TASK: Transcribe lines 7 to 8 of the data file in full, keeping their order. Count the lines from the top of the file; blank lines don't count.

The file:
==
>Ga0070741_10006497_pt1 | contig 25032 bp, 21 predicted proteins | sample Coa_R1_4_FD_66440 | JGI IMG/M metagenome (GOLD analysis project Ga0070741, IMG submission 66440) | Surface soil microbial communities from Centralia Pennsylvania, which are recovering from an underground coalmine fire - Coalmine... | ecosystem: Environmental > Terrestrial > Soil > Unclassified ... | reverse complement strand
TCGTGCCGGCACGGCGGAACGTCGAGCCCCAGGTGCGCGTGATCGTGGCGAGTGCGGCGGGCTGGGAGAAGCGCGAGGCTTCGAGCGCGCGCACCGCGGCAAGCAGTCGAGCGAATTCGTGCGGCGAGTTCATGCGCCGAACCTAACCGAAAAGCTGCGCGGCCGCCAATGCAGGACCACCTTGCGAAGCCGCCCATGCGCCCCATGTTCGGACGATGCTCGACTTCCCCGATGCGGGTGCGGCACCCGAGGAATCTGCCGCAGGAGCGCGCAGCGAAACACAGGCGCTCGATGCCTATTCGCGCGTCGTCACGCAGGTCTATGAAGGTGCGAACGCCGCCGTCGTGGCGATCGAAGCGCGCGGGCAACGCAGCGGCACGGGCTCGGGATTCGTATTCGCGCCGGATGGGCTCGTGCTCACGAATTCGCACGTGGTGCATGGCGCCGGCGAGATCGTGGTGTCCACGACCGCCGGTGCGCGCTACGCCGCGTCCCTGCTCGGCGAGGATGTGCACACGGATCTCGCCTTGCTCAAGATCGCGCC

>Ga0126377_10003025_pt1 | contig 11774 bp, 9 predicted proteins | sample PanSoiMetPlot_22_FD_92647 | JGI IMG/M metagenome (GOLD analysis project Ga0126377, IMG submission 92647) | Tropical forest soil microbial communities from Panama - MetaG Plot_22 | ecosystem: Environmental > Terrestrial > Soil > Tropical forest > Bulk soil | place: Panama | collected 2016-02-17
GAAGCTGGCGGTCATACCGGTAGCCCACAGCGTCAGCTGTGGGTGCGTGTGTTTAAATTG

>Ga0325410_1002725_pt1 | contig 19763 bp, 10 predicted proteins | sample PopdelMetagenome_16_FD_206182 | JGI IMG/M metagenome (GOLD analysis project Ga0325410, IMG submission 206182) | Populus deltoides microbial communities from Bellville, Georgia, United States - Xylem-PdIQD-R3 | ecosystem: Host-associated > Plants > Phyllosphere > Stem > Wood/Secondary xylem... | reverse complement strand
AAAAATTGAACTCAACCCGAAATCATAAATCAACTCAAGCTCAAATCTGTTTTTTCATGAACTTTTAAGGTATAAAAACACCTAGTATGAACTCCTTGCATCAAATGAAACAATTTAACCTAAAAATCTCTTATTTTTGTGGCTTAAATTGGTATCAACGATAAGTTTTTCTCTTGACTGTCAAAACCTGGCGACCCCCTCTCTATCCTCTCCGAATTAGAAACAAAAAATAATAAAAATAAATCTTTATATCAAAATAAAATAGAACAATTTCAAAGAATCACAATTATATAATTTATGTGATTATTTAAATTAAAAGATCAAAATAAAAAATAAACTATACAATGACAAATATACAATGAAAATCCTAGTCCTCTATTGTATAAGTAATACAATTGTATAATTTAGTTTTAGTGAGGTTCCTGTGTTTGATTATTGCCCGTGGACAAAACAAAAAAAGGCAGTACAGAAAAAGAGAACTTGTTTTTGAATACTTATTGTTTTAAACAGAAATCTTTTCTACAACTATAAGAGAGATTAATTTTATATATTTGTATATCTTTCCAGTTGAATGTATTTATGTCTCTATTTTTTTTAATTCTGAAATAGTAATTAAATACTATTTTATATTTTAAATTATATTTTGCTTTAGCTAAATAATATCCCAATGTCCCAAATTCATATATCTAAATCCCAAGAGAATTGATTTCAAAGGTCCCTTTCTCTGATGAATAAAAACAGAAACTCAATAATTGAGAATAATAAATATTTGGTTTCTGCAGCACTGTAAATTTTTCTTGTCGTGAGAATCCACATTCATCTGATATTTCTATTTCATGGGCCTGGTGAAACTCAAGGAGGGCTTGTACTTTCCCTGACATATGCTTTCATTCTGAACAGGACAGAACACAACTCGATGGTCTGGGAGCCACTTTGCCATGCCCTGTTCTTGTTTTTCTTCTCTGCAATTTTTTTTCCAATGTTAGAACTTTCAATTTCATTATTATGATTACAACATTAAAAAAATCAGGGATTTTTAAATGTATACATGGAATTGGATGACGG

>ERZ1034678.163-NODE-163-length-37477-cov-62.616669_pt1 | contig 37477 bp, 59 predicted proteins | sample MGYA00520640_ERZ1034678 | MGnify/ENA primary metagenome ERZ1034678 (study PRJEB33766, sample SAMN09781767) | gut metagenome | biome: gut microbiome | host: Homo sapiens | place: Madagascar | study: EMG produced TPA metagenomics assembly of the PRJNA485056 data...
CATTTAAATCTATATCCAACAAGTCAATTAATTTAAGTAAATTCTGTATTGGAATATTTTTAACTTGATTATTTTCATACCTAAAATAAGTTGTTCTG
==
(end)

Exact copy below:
>ERZ1034678.163-NODE-163-length-37477-cov-62.616669_pt1 | contig 37477 bp, 59 predicted proteins | sample MGYA00520640_ERZ1034678 | MGnify/ENA primary metagenome ERZ1034678 (study PRJEB33766, sample SAMN09781767) | gut metagenome | biome: gut microbiome | host: Homo sapiens | place: Madagascar | study: EMG produced TPA metagenomics assembly of the PRJNA485056 data...
CATTTAAATCTATATCCAACAAGTCAATTAATTTAAGTAAATTCTGTATTGGAATATTTTTAACTTGATTATTTTCATACCTAAAATAAGTTGTTCTG